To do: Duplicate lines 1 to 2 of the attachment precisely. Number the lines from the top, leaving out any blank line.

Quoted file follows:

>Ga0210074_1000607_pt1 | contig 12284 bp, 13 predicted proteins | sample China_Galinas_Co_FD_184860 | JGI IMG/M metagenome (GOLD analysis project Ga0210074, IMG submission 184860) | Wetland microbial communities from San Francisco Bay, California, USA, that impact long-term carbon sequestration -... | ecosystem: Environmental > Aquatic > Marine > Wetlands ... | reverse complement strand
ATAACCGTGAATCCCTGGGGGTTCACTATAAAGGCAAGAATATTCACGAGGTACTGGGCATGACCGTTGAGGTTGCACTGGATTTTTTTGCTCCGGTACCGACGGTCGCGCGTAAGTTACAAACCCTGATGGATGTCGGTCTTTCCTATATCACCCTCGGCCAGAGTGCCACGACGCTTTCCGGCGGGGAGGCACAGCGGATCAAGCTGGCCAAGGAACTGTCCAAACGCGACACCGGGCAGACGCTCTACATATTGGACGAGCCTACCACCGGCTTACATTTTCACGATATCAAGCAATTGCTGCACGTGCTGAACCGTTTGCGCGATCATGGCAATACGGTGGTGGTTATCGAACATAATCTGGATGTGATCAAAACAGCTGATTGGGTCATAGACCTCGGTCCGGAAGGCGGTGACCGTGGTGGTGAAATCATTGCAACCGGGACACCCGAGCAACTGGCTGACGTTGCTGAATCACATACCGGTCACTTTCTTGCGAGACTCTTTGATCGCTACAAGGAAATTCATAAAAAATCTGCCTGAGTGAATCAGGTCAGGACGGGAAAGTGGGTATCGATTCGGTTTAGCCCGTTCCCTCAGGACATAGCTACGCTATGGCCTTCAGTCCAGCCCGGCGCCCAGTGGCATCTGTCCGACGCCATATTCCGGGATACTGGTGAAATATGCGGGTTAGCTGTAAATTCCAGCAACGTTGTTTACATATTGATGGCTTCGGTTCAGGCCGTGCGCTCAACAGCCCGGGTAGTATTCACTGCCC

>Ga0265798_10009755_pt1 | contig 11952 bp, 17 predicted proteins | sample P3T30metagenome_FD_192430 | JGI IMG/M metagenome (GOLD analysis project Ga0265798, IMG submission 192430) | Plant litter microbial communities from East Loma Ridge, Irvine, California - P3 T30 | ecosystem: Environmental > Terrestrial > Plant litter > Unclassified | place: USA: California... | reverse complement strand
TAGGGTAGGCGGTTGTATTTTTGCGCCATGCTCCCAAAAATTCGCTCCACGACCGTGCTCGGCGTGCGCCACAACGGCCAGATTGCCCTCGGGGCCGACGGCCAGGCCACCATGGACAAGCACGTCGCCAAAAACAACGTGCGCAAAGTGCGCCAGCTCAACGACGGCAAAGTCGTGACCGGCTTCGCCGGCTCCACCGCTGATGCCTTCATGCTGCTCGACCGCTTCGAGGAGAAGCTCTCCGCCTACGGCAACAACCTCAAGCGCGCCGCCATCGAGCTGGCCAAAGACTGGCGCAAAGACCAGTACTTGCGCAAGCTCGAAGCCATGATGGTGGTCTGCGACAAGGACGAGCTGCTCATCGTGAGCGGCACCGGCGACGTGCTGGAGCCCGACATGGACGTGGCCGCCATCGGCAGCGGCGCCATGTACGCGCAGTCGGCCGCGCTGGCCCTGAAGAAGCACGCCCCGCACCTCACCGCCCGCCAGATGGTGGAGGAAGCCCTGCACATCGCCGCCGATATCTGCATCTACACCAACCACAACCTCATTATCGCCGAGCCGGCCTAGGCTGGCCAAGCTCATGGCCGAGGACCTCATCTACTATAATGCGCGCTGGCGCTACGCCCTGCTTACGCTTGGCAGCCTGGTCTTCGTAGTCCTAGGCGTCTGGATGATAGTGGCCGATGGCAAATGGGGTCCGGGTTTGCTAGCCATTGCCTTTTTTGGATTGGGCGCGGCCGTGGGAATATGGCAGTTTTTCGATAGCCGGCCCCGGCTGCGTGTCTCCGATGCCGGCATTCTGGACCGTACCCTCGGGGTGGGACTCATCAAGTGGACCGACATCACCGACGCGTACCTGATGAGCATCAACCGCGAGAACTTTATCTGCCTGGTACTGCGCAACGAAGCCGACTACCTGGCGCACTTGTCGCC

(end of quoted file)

>Ga0210074_1000607_pt1 | contig 12284 bp, 13 predicted proteins | sample China_Galinas_Co_FD_184860 | JGI IMG/M metagenome (GOLD analysis project Ga0210074, IMG submission 184860) | Wetland microbial communities from San Francisco Bay, California, USA, that impact long-term carbon sequestration -... | ecosystem: Environmental > Aquatic > Marine > Wetlands ... | reverse complement strand
ATAACCGTGAATCCCTGGGGGTTCACTATAAAGGCAAGAATATTCACGAGGTACTGGGCATGACCGTTGAGGTTGCACTGGATTTTTTTGCTCCGGTACCGACGGTCGCGCGTAAGTTACAAACCCTGATGGATGTCGGTCTTTCCTATATCACCCTCGGCCAGAGTGCCACGACGCTTTCCGGCGGGGAGGCACAGCGGATCAAGCTGGCCAAGGAACTGTCCAAACGCGACACCGGGCAGACGCTCTACATATTGGACGAGCCTACCACCGGCTTACATTTTCACGATATCAAGCAATTGCTGCACGTGCTGAACCGTTTGCGCGATCATGGCAATACGGTGGTGGTTATCGAACATAATCTGGATGTGATCAAAACAGCTGATTGGGTCATAGACCTCGGTCCGGAAGGCGGTGACCGTGGTGGTGAAATCATTGCAACCGGGACACCCGAGCAACTGGCTGACGTTGCTGAATCACATACCGGTCACTTTCTTGCGAGACTCTTTGATCGCTACAAGGAAATTCATAAAAAATCTGCCTGAGTGAATCAGGTCAGGACGGGAAAGTGGGTATCGATTCGGTTTAGCCCGTTCCCTCAGGACATAGCTACGCTATGGCCTTCAGTCCAGCCCGGCGCCCAGTGGCATCTGTCCGACGCCATATTCCGGGATACTGGTGAAATATGCGGGTTAGCTGTAAATTCCAGCAACGTTGTTTACATATTGATGGCTTCGGTTCAGGCCGTGCGCTCAACAGCCCGGGTAGTATTCACTGCCC